Gil McElroy’s cartography
Colborne, Ontario poet, writer and curator Gil McElroy’s four trade poetry collections, each published by Vancouver publisher Talonbooks, are Ordinary Time (2011), Last Scattering Surfaces (2007), NonZero Definitions (2004) and Dream Pool Essays (2001). Given his three prior decades of journal, anthology and chapbook publication before Karl Siegler at Talonbooks first took on his work, McElroy’s trade books present the work of a fully mature and engaged artist, one who has been dedicated to his craft for some time. Anyone with any passing knowledge of McElroy’s poetry would certainly begin to notice a series of patterns, from the extended sequences, the abstract punctuations of time and geography, to poems on comets, constellations and other cosmic bodies. Also, there’s his ongoing sequence, akin to bpNichol’s mantra of the “poem as long as a life,” “Some Julian Days,” that weaves itself through the length and breadth of each of his trade collections. The sequence exists as an ongoing series of poems in a “day book” style utilizing the days of the Julian Calendar. It would seem as though, for McElroy, the concept of the “day book” is firmly placed within the abstract, given the unfamiliarity most readers would have with the system, and instead, each poem suggests a timeless quality, holding in all moments concurrently.
I’ve known McElroy and his work since the early 1990s, when we began a publishing and personal relationship that has gone through numerous chapbooks, fliers, poems, letters, essays and eventual books, and have long considered him to be one of the most underrated and underappreciated poets in Canada, as well as one of our most gifted. Our engagement began during a period he was self-producing small press publications, which evolved into his publishing poems in larger, more mainstream venues, as well as curating and critiquing visual art, to finally publishing an increasing body of trade poetry collections that have been bringing him more than a bit of envy from other writers. Over the course of our personal and professional relationship, I’ve engaged him in numerous of my publishing schemes—from Poetics.ca to seventeen seconds: a journal of poetry and poetics to The Factory Reading Series to Touch the Donkey to the dusie “Tuesday poem” series—as well as producing a series of chapbook publications through my own above/ground press: “Echolocations” (½ of STANZAS #5, April 1995), Some Julian Days (March, 1999), “Meteor Showers” (STANZAS #31, 2002), (The Work of Art) In the Age of Mechanical Reproduction (November, 2005) and Twentieth (February, 2013), as well as The Doxologies (2014), produced as a further extension of “The Julian Days.” As he writes to open the new publication:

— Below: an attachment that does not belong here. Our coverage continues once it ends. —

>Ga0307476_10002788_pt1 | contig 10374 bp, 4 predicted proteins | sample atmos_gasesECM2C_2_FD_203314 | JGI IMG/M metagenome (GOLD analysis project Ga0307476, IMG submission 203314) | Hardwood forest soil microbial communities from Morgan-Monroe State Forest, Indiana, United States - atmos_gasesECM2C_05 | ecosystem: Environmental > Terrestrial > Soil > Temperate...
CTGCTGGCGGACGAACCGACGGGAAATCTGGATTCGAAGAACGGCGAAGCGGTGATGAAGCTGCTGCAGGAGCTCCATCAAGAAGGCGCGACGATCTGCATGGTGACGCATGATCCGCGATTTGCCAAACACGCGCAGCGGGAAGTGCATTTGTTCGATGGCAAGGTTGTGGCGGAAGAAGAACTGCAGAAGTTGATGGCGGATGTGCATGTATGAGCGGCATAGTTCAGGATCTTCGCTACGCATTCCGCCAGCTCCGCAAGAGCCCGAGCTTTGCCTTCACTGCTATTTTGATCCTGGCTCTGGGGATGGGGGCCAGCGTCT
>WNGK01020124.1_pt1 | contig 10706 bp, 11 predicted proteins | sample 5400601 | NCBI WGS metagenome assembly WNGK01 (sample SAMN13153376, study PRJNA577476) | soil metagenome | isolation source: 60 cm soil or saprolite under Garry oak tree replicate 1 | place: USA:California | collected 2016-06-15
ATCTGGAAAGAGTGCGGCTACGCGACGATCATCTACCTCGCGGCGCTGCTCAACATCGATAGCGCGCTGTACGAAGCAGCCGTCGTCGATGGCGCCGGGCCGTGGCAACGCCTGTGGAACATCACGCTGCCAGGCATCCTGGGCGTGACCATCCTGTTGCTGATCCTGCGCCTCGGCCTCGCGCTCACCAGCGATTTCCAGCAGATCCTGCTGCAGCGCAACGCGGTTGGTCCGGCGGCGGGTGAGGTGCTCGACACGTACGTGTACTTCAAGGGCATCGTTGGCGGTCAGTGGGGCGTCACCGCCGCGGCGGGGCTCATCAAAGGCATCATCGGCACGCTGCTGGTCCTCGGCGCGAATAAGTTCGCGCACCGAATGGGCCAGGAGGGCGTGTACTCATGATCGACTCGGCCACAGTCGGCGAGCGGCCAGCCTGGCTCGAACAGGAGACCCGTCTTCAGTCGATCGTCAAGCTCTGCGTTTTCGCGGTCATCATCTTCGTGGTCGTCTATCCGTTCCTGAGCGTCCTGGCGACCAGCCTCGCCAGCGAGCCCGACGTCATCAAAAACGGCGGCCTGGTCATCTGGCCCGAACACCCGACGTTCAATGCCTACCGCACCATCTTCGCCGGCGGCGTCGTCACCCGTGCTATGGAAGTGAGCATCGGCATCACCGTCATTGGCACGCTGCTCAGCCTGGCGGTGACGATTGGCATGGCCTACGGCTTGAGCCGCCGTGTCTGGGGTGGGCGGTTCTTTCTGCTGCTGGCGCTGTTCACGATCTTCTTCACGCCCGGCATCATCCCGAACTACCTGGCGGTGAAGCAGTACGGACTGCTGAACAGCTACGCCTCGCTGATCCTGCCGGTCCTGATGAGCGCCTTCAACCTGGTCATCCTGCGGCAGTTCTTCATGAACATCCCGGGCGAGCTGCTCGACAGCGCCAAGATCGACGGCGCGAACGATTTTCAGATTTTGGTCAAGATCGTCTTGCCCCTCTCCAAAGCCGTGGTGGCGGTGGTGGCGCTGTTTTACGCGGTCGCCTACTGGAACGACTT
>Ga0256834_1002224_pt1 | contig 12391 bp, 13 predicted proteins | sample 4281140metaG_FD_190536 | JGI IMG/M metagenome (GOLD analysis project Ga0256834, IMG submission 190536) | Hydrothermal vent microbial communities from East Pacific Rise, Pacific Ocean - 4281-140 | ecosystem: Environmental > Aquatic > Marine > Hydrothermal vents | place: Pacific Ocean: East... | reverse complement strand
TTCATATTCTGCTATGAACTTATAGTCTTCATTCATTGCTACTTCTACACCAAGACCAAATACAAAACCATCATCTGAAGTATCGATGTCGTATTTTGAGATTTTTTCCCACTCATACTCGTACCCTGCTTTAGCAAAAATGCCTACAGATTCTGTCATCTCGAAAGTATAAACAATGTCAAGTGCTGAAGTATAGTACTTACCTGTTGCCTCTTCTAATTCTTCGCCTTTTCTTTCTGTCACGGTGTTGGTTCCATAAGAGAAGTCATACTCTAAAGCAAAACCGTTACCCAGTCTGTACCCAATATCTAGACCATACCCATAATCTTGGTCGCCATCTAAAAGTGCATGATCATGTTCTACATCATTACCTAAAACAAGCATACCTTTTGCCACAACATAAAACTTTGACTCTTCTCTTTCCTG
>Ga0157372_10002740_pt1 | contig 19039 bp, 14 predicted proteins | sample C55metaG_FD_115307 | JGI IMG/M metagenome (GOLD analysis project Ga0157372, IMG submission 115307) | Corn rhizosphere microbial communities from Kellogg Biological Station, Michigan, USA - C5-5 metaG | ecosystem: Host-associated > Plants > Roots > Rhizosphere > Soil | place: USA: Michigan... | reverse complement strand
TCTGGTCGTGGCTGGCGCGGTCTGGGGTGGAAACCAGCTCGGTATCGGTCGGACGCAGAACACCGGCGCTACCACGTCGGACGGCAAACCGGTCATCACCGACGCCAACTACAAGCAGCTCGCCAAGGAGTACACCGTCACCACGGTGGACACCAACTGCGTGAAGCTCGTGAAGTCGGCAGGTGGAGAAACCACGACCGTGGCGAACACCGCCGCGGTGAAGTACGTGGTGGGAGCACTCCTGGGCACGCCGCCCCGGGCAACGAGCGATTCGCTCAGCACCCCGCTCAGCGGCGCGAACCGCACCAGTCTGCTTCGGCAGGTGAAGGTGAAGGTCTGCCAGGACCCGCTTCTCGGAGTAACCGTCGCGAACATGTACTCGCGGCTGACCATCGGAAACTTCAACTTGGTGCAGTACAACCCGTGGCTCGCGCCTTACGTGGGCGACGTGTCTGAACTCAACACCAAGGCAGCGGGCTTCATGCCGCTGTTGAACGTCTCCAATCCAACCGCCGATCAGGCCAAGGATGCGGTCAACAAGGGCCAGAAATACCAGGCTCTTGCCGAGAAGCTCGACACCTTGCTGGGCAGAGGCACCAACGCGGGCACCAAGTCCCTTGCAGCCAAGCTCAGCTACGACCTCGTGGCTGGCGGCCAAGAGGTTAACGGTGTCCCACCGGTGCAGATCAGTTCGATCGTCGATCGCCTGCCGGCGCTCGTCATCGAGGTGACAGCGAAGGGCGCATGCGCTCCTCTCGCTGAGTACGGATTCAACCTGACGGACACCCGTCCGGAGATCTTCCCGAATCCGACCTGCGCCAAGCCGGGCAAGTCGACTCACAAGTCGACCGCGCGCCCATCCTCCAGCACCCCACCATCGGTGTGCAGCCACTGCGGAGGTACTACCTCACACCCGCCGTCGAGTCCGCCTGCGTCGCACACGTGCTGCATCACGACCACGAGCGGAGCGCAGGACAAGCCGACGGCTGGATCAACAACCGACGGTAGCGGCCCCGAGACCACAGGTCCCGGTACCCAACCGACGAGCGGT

The Doxologies comprises a finite, defined-length ‘interval,’ or subset of poems
within the larger, open-ended poem sequence The Julian Days I’ve been working
on for decades. It utilizes the numerical Julian Date system.
Look it up.
He opens his chapbook Some Julian Days with a short note, explaining that the series was based on the Julian Day System of dating “devised in 1582 by Joseph Justus Senliger. Days are simply counted forward from an arbitrarily chosen Day One of January 1, 4713 BCE. Today, the system is used by astronomers to date celestial occurrences, like the varying luminosity of certain stars. The Julian Day stems have nothing at all to do with the Julian calendar.” His poem sequences, as with the open ended concept fueled by Spicer, work not to complete an idea, as with a puzzle, but enhance and expand, as other properties are absorbed, as though sketching out an ever-expanding map of near-infinite possibility. Just how many unknown spaces and half-familiar territories can McElroy continue discover? And here, a sample of one of the poems from the new chapbook, that reads:
Halfway through a divisive morning
of rumours & innuendos, we
ground around us around
of hot & cold rotation.
of half-dimensions are
flung all about, but
the good staples hold firm, hold
mortality doubted through the heart which lasts
the shifting day.
The mystery, it
rains & rains.
Some notes on Canadian poetry